The Parallel Parliament

Glen Pearson

Posts tagged “public policy

Bringing It Home

Posted on April 20, 2018

Last week I attended an annual outdoor lunch that raises awareness over the state of homelessness in our city.  It’s a powerful mix of housing advocates, policy makers, media and most important of all, homeless individuals seeking a better world. On the same day The Guardian published what turned out to be a timely piece titled, “Finland has found the answer to homelessness.  It couldn’t be simpler.”  It was the kind of headline meant to quickly draw the reader into its rationale that defeating homelessness isn’t perhaps as complex as we thought. But first the bad news.  The article reminded its British readers that, whether they liked it or not, they were tolerating a homelessness situation that was becoming a national embarrassment: The number…

17 Minutes That Could Change Democracy

Posted on March 20, 2018

True, the raw emotion of it has worn off somewhat, but not its memory – never the memory.  The sight of fearful students rushing out of Parkland Douglas school in Florida was, in truth, all too familiar an image on our screens – we’d seen it all before.  Problem was that all that collective angst, the outpouring of emotion and support, sympathetic news coverage that occurred in other states in other times had come to the same end – nothing.  It’s likely millions watching it all unfold thought the Parkland shooting would be little different.  It seemed like nothing could shake lukewarm or belligerent politicians, a cold and immovable organized gun lobby, or a media that diligently covered the story until they didn’t and…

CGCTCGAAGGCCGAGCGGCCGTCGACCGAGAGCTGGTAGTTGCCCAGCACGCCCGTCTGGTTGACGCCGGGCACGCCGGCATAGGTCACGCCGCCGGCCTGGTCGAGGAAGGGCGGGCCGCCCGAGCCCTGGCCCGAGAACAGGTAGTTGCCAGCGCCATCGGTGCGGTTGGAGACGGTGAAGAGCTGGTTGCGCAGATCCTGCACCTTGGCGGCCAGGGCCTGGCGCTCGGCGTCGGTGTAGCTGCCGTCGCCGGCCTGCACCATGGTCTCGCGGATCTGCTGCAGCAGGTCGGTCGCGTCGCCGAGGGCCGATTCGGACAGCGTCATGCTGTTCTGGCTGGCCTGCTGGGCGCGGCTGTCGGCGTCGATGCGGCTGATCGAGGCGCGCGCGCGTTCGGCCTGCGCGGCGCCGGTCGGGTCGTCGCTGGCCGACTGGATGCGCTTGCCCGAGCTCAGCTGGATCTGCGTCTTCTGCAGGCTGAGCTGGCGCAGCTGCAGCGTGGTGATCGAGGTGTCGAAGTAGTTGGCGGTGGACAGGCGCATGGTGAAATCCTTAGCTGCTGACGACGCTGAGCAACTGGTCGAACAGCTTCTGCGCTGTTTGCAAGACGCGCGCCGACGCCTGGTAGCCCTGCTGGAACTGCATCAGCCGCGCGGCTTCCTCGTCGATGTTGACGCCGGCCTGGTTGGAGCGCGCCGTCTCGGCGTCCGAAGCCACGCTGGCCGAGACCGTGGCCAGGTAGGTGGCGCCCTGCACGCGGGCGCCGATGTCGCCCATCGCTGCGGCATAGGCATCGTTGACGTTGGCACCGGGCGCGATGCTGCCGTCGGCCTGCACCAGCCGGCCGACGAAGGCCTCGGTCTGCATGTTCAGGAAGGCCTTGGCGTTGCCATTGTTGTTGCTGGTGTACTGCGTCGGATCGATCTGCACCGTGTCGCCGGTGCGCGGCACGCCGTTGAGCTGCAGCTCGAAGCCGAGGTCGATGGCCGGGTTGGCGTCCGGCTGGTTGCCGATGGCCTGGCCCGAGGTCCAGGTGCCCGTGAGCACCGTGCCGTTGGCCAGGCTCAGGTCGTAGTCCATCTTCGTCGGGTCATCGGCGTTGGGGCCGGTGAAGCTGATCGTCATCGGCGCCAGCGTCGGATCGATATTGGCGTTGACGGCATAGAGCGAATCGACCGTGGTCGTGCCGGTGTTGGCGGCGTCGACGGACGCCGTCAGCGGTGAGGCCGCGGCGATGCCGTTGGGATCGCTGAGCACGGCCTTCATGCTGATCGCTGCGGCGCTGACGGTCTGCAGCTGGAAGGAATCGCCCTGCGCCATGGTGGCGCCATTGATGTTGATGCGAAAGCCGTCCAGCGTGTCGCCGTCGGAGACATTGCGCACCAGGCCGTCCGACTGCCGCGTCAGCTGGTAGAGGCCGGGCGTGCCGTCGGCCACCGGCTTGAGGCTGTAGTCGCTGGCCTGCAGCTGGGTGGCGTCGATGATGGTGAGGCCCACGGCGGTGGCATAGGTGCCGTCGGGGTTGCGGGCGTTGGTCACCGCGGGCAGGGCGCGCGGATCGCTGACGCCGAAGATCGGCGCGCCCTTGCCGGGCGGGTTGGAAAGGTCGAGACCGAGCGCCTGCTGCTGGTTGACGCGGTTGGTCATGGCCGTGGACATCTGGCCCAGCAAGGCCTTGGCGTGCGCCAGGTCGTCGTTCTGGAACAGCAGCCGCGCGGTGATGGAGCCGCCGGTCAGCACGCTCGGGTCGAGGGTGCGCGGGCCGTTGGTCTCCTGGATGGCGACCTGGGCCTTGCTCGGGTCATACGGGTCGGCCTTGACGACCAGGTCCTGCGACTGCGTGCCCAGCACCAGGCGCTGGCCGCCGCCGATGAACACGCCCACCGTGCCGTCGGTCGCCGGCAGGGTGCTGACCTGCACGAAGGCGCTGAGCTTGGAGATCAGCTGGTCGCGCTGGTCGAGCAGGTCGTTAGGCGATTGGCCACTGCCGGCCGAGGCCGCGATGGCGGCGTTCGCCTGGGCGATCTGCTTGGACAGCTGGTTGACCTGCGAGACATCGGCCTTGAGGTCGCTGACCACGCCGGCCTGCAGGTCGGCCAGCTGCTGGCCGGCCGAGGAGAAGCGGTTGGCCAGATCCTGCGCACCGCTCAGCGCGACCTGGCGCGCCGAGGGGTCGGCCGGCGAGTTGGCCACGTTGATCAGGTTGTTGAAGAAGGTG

A Policy for All

Posted on October 26, 2016

THIS IS THE LAST IN A SERIES OF THREE POSTS on how we as citizens should address the poverty problem in Canada and in our communities. In the first, we referred to the need of all the charitable efforts in our cities to work more collaboratively in an effort to get our fellow citizens to become more aware of the gripping effects of poverty. In the second post we talked about how charity alone can never fully deal with the problem and that, at some point, governments at all levels must take the problem more seriously. Now is the time for citizens and governments alike to realize that times have changed and the desire to more effectively deal with the ramifications of poverty has…

Public Good Without the Facts

Posted on June 23, 2015

WHEN ALLAN GREGG DELIVERED THE Knowles-Woodsworth lecture at the University of Winnipeg 18 months ago, his speech created much introspection on where Canada is going. Yet the well-known pollster, television interviewer, and political pundit, began with who were are as a people before launching into his concerns of who we might become. He spoke of how we were a nation of facts, data, progressive thought, and directed by research for public policy decisions. Such dependence on evidence-based data and relevant statistics had served us well for decades, helping Canada to stand somewhat apart from other countries through its unique balancing of social justice and economic health. But no sooner had he said that than he got to nitty-gritty: “It seems as though our government’s…

“Boomer Redux” – Community Engagement Podcast (19)

Posted on July 26, 2013

Call it the “grey tsunami”. It’s about ready to wash over our communities, as within the next decade a quarter of our population will have reached retirement age. That generation, after working hard and providing for their kids, will naturally want to maintain the lifestyles they presently enjoy. The problem is that we are slowly stripping away of solid public policies that once helped the Baby Boomers thrive. How, then, will the next generation rise to success in the framework required for their progress is no longer soundly in place? Just click the audio button below to listen to the five-minute podcast.

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